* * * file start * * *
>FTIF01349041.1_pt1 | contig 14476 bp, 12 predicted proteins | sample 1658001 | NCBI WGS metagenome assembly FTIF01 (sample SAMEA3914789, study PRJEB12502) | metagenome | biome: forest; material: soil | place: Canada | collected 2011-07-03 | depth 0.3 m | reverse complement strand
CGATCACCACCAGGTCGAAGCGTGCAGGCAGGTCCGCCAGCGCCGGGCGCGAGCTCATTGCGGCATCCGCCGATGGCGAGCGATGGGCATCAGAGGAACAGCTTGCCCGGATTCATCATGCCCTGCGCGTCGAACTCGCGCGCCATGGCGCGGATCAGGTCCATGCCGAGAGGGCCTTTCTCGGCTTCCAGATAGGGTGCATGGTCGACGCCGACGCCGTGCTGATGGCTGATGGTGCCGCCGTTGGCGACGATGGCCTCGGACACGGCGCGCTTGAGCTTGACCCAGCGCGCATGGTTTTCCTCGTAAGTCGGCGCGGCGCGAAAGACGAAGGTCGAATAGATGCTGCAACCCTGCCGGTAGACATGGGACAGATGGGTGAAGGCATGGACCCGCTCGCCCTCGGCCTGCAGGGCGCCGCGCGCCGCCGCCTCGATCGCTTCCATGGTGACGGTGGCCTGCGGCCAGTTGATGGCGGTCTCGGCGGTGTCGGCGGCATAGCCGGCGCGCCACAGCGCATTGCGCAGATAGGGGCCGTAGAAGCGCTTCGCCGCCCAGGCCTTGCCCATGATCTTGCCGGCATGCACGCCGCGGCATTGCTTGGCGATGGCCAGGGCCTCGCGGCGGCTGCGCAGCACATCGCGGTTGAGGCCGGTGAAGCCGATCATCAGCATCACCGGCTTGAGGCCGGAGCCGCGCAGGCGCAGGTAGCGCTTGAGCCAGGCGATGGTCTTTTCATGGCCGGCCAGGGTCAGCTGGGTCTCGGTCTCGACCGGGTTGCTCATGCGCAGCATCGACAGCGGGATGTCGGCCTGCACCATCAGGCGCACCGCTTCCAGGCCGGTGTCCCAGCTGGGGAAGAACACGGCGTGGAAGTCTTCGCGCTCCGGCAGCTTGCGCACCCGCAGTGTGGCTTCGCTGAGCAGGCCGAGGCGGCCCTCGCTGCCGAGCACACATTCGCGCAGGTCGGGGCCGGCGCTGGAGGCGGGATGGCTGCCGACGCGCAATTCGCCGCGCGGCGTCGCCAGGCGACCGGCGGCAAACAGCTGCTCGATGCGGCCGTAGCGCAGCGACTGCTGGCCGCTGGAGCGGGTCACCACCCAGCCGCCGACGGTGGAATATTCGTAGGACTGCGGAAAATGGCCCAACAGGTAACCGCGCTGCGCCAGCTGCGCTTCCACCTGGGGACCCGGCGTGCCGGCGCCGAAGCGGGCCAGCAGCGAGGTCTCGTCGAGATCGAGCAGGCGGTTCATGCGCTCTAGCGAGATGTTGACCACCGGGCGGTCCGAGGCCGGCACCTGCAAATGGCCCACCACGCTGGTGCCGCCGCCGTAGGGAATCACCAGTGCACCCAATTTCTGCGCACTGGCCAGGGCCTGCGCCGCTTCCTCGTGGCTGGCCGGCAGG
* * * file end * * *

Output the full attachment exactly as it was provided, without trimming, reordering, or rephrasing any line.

>FTIF01349041.1_pt1 | contig 14476 bp, 12 predicted proteins | sample 1658001 | NCBI WGS metagenome assembly FTIF01 (sample SAMEA3914789, study PRJEB12502) | metagenome | biome: forest; material: soil | place: Canada | collected 2011-07-03 | depth 0.3 m | reverse complement strand
CGATCACCACCAGGTCGAAGCGTGCAGGCAGGTCCGCCAGCGCCGGGCGCGAGCTCATTGCGGCATCCGCCGATGGCGAGCGATGGGCATCAGAGGAACAGCTTGCCCGGATTCATCATGCCCTGCGCGTCGAACTCGCGCGCCATGGCGCGGATCAGGTCCATGCCGAGAGGGCCTTTCTCGGCTTCCAGATAGGGTGCATGGTCGACGCCGACGCCGTGCTGATGGCTGATGGTGCCGCCGTTGGCGACGATGGCCTCGGACACGGCGCGCTTGAGCTTGACCCAGCGCGCATGGTTTTCCTCGTAAGTCGGCGCGGCGCGAAAGACGAAGGTCGAATAGATGCTGCAACCCTGCCGGTAGACATGGGACAGATGGGTGAAGGCATGGACCCGCTCGCCCTCGGCCTGCAGGGCGCCGCGCGCCGCCGCCTCGATCGCTTCCATGGTGACGGTGGCCTGCGGCCAGTTGATGGCGGTCTCGGCGGTGTCGGCGGCATAGCCGGCGCGCCACAGCGCATTGCGCAGATAGGGGCCGTAGAAGCGCTTCGCCGCCCAGGCCTTGCCCATGATCTTGCCGGCATGCACGCCGCGGCATTGCTTGGCGATGGCCAGGGCCTCGCGGCGGCTGCGCAGCACATCGCGGTTGAGGCCGGTGAAGCCGATCATCAGCATCACCGGCTTGAGGCCGGAGCCGCGCAGGCGCAGGTAGCGCTTGAGCCAGGCGATGGTCTTTTCATGGCCGGCCAGGGTCAGCTGGGTCTCGGTCTCGACCGGGTTGCTCATGCGCAGCATCGACAGCGGGATGTCGGCCTGCACCATCAGGCGCACCGCTTCCAGGCCGGTGTCCCAGCTGGGGAAGAACACGGCGTGGAAGTCTTCGCGCTCCGGCAGCTTGCGCACCCGCAGTGTGGCTTCGCTGAGCAGGCCGAGGCGGCCCTCGCTGCCGAGCACACATTCGCGCAGGTCGGGGCCGGCGCTGGAGGCGGGATGGCTGCCGACGCGCAATTCGCCGCGCGGCGTCGCCAGGCGACCGGCGGCAAACAGCTGCTCGATGCGGCCGTAGCGCAGCGACTGCTGGCCGCTGGAGCGGGTCACCACCCAGCCGCCGACGGTGGAATATTCGTAGGACTGCGGAAAATGGCCCAACAGGTAACCGCGCTGCGCCAGCTGCGCTTCCACCTGGGGACCCGGCGTGCCGGCGCCGAAGCGGGCCAGCAGCGAGGTCTCGTCGAGATCGAGCAGGCGGTTCATGCGCTCTAGCGAGATGTTGACCACCGGGCGGTCCGAGGCCGGCACCTGCAAATGGCCCACCACGCTGGTGCCGCCGCCGTAGGGAATCACCAGTGCACCCAATTTCTGCGCACTGGCCAGGGCCTGCGCCGCTTCCTCGTGGCTGGCCGGCAGG